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News Opinion

The minimum wage and the meaning of a decent society

Raising the minimum wage from $7.25 to $9 should be a no-brainer.

Republicans say it will cause employers to shed jobs, but that's baloney. Employers won't outsource the jobs abroad or substitute machines for them, because jobs at this low level of pay are all in the local personal-service sector (retail, restaurant, hotel and so on), where employers pass on small wage hikes to customers as pennies more on their bills.

States that have set their minimum wage closer to $9 than the current federal minimum don't have higher rates of unemployment than do states still at the federal minimum.

This doesn't mean we could raise the minimum to $15 or $20 without having a negative effect on jobs. It just means we can raise it modestly.

We raised the minimum wage in 1996, when I was secretary of labor. Republicans claimed it would kill jobs then, too. It didn't. In fact, job growth accelerated.

A mere $9 an hour translates into about $18,000 a year. That's still under the poverty line. Most workers at the minimum wage aren't school kids. They're breadwinners for their families, desperately trying to make ends meet.

When you add in the Earned Income Tax Credit and food stamps, it's barely possible for someone receiving a $9 minimum wage to rise above poverty. But even the poverty line of about $23,000 understates the true cost of living in most areas of the country.

Besides, the proposed increase would put more money into the hands of families that desperately need it, allowing them to buy a bit more and thereby keep others working.

A decent society should do no less.

Some conservatives say "decency" has nothing to do with it. Who has the right to decide what's decent? They say we should let the "market" decide what people are paid.

This is one of the oldest conservative canards in existence, based on the false claim that there's something called a "market" that exists separate from society. But there's no "market" in a state of nature, just survival of the fittest.

A society necessarily determines how the "market" is to be organized. Standards of morality and decency play a large role in those decisions.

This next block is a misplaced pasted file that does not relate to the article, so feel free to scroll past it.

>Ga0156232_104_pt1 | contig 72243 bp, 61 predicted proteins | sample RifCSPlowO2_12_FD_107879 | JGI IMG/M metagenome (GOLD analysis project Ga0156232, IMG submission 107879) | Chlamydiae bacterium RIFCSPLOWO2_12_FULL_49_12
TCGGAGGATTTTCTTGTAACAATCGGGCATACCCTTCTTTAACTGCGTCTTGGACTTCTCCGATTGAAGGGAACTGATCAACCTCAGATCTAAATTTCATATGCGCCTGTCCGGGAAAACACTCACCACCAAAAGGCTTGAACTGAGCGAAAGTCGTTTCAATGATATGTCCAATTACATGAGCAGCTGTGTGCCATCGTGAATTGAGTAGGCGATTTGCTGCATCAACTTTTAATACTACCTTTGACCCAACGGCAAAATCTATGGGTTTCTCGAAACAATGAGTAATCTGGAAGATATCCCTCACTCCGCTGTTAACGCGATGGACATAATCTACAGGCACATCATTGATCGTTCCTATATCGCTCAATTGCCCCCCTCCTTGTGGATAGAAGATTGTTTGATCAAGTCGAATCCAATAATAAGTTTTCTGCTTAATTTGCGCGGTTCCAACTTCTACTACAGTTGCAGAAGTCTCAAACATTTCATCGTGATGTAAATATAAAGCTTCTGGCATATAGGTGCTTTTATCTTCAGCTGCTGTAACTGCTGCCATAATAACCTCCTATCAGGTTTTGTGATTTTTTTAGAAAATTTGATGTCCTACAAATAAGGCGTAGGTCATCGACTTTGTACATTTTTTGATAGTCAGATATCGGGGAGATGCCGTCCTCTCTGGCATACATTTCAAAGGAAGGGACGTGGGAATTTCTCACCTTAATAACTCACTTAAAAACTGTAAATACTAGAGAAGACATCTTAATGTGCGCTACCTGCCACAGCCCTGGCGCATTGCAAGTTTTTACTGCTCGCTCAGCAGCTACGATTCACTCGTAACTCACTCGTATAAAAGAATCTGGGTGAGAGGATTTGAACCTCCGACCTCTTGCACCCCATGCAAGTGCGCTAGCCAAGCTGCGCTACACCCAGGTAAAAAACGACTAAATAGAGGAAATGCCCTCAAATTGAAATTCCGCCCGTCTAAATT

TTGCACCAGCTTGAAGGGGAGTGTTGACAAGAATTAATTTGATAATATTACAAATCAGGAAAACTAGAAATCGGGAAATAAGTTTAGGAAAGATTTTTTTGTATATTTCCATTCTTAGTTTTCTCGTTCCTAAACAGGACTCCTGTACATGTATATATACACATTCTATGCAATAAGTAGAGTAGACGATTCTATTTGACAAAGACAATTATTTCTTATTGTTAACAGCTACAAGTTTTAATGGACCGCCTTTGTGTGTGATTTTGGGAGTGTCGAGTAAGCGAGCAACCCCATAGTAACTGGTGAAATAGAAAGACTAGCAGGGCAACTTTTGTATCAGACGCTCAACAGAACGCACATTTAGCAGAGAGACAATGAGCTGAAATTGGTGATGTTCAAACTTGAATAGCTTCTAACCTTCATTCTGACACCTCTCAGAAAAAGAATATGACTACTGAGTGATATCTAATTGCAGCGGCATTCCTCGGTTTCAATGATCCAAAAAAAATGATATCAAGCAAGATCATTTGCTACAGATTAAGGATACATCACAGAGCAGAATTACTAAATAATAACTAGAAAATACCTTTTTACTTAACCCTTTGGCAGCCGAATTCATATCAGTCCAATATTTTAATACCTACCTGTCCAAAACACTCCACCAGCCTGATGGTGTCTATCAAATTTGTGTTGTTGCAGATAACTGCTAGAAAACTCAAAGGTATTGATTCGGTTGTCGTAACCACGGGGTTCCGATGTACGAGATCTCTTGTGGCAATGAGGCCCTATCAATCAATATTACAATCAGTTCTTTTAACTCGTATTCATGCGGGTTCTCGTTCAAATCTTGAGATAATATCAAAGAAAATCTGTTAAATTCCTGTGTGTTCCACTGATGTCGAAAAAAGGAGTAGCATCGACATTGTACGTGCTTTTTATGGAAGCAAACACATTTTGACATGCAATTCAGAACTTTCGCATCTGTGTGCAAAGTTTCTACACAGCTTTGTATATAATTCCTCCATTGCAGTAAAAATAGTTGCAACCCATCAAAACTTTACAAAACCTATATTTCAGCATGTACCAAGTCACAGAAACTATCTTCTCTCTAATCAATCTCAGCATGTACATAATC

We set minimum standards for worker safety and consumer protection. Those standards may raise the cost of labor or of the goods and services we buy. But that's a price we're willing to pay.

We decide young children shouldn't be in the labor force. Imagine how cheaply we could get our roofs shingled if 10-year-olds would do it for a couple of bucks an hour. (Maybe we'd have to throw in an ice cream cone.) But we don't allow this, either.

We do our best to prevent lots of things from being bought and sold -- slaves, dangerous narcotics, babies, votes, sex with children, machine guns and nuclear material. Why not just leave it up to the "market"? Because most of us don't want a market that includes these sorts of transactions.

We decide that citizens shouldn't have to buy certain things that should instead be available to everyone free of charge (paid in effect by all of us through our taxes) -- clean drinking water, K-12 schools, safe bridges, protection from violence, public parks. Why not leave all these up to the "market" and require everyone pay for them individually? That's not the kind of society we want to live in.

Opinions may differ about what decency requires, of course. But we hash this out in our democracy. Sometimes we decide certain proposed minimum standards are too costly or inefficient, or they can't be enforced, or they impose unwarranted constraints on our freedoms.

Different societies come up with different answers. Handguns are banned in most other advanced nations, for example. Workers have more protections than they do in the United States. Minimum wages are higher. Taxes on the wealthy are higher. Health care is more universally available.

Every society must necessarily decide for itself what decency requires. That's the very meaning of a "society."

Don't fall for the mindless assertion that "markets" know best. Markets are human creations, requiring human beings to decide how they are structured and maintained.

The toughest questions we're facing today -- whether, and how much, to raise the minimum wage; whether, and how, to restrict the availability of guns; whether, and how, to expand health care coverage -- inevitably require us to define what we mean by a decent society.

Robert Reich, former U.S. secretary of labor, is professor of public policy at the University of California at Berkeley and the author of "Aftershock: The Next Economy and America's Future." He blogs at

Copyright © 2015, The Baltimore Sun
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